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Facing the End of Affirmative Action - A Letter from the CEO

Estimated reading time ~ 2 min
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Dear Jopwell Community,

We are deeply disappointed and frustrated by the recent SCOTUS ruling on affirmative action. While there is much to discuss regarding affirmative action's impact and potential failings, as CEO of Jopwell, I want to express a simple sentiment: we stand with you. Like many of you, I am saddened and angered, but also deeply motivated to continue the necessary work of building a more inclusive world.

With this ruling, the court has effectively decided that various advantages—such as family wealth, quality of local education, and past family enrollment at top institutions—deserve explicit or implicit consideration in the admissions process. However, the structural challenges faced by Black, Latinx, and Native American students, which have persisted for decades, continue to be overlooked.

Moreover, anyone familiar with this country's history understands that long-standing structures, policies, and institutions (such as slavery, Jim Crow, segregation, and educational inequality) have disproportionately harmed certain groups while benefiting others. This negative impact extends beyond education to socioeconomic stratification, housing, health disparities (both mental and physical), unequal policing, and incarceration. These realities should be universally acknowledged as undeniable, yet they often go unrecognized.

To suggest that affirmative action—an imperfect yet highly impactful method for increasing diversity in student bodies, with multi-generational effects on access to historically inaccessible institutions—is a more unfair mechanism for assessing college success than the advantages previously mentioned strikes me as misguided and ill-intentioned.

I am hopeful that affected institutions will explore alternative approaches to consider the full range of applicants' backgrounds, perspectives, and experiences, including those influenced by racial identity in this country. Suggestions such as personal essays and the de-prioritization of standardized test scores have been proposed, although there are already threats of legal action against these methods. Nevertheless, I remain cautiously optimistic that forward-thinking colleges and universities will adopt these and other strategies, recognizing the immense value that racial diversity brings to higher education, benefiting all students and historically marginalized individuals, families, and communities.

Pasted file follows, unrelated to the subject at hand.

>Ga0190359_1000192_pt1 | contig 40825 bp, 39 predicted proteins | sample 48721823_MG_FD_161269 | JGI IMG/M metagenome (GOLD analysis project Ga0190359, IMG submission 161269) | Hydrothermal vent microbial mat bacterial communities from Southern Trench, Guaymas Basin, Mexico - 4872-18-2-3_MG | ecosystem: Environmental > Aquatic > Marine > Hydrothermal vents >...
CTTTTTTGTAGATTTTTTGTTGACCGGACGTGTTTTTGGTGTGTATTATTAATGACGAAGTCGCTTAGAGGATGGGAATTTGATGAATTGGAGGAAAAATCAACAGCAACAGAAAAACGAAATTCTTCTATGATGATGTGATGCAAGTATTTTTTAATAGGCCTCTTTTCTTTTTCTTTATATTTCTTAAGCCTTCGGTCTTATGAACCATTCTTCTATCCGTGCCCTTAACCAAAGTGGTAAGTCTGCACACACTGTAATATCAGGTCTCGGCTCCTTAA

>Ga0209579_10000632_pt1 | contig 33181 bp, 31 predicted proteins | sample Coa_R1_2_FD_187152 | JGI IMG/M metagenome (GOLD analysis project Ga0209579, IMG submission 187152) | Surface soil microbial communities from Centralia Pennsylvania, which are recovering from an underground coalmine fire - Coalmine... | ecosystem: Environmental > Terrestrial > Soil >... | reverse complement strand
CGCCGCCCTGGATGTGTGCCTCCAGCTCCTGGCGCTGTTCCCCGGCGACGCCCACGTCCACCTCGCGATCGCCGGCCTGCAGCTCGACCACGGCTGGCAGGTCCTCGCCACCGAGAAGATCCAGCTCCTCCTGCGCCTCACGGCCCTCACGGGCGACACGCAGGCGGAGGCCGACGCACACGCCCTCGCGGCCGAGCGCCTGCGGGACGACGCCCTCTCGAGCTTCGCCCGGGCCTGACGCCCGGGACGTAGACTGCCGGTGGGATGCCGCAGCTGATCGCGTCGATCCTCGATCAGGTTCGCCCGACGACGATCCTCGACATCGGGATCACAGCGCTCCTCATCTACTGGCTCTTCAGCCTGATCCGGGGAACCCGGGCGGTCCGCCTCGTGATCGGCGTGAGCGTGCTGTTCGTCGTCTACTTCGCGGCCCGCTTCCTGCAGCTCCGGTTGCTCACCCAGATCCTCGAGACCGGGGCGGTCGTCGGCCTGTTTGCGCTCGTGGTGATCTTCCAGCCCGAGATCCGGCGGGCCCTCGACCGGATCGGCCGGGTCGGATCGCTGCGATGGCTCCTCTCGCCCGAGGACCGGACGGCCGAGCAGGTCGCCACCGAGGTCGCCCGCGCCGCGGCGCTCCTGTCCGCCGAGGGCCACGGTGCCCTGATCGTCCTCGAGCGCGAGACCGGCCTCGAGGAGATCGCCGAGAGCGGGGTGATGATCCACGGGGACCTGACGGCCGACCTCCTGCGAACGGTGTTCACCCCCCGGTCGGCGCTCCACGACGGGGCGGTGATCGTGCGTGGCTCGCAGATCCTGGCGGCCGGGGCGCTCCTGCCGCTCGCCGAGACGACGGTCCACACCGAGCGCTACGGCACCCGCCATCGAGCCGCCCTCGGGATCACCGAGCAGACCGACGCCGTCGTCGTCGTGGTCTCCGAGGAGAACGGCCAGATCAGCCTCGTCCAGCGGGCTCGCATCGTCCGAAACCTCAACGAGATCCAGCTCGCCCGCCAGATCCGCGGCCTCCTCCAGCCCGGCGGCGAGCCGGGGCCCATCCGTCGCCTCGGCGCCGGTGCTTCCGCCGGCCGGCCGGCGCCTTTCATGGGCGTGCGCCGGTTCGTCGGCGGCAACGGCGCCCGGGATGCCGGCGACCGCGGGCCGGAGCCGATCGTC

However, amidst these challenges, I am extremely confident and energized by the impact Jopwell will continue to make in the coming months and years. Our work with partners to build inclusive workplaces will persist. Our efforts to support them focus on enabling companies to diversify their candidate pools and hire the best individuals for their roles. The undeniable data shows that more diverse companies perform better financially and otherwise. Our partners are not mandated or quota-driven to hire Jopwell members or any specific racial group; they are being exposed to highly talented individuals they might not have otherwise considered.

In times like these, I am immensely grateful to have a community like you, and I know that Jopwell will rise to the occasion with empathy, creativity, and dedication to drive progress. These important conversations will continue to take place within Jopwell.

Thank you,


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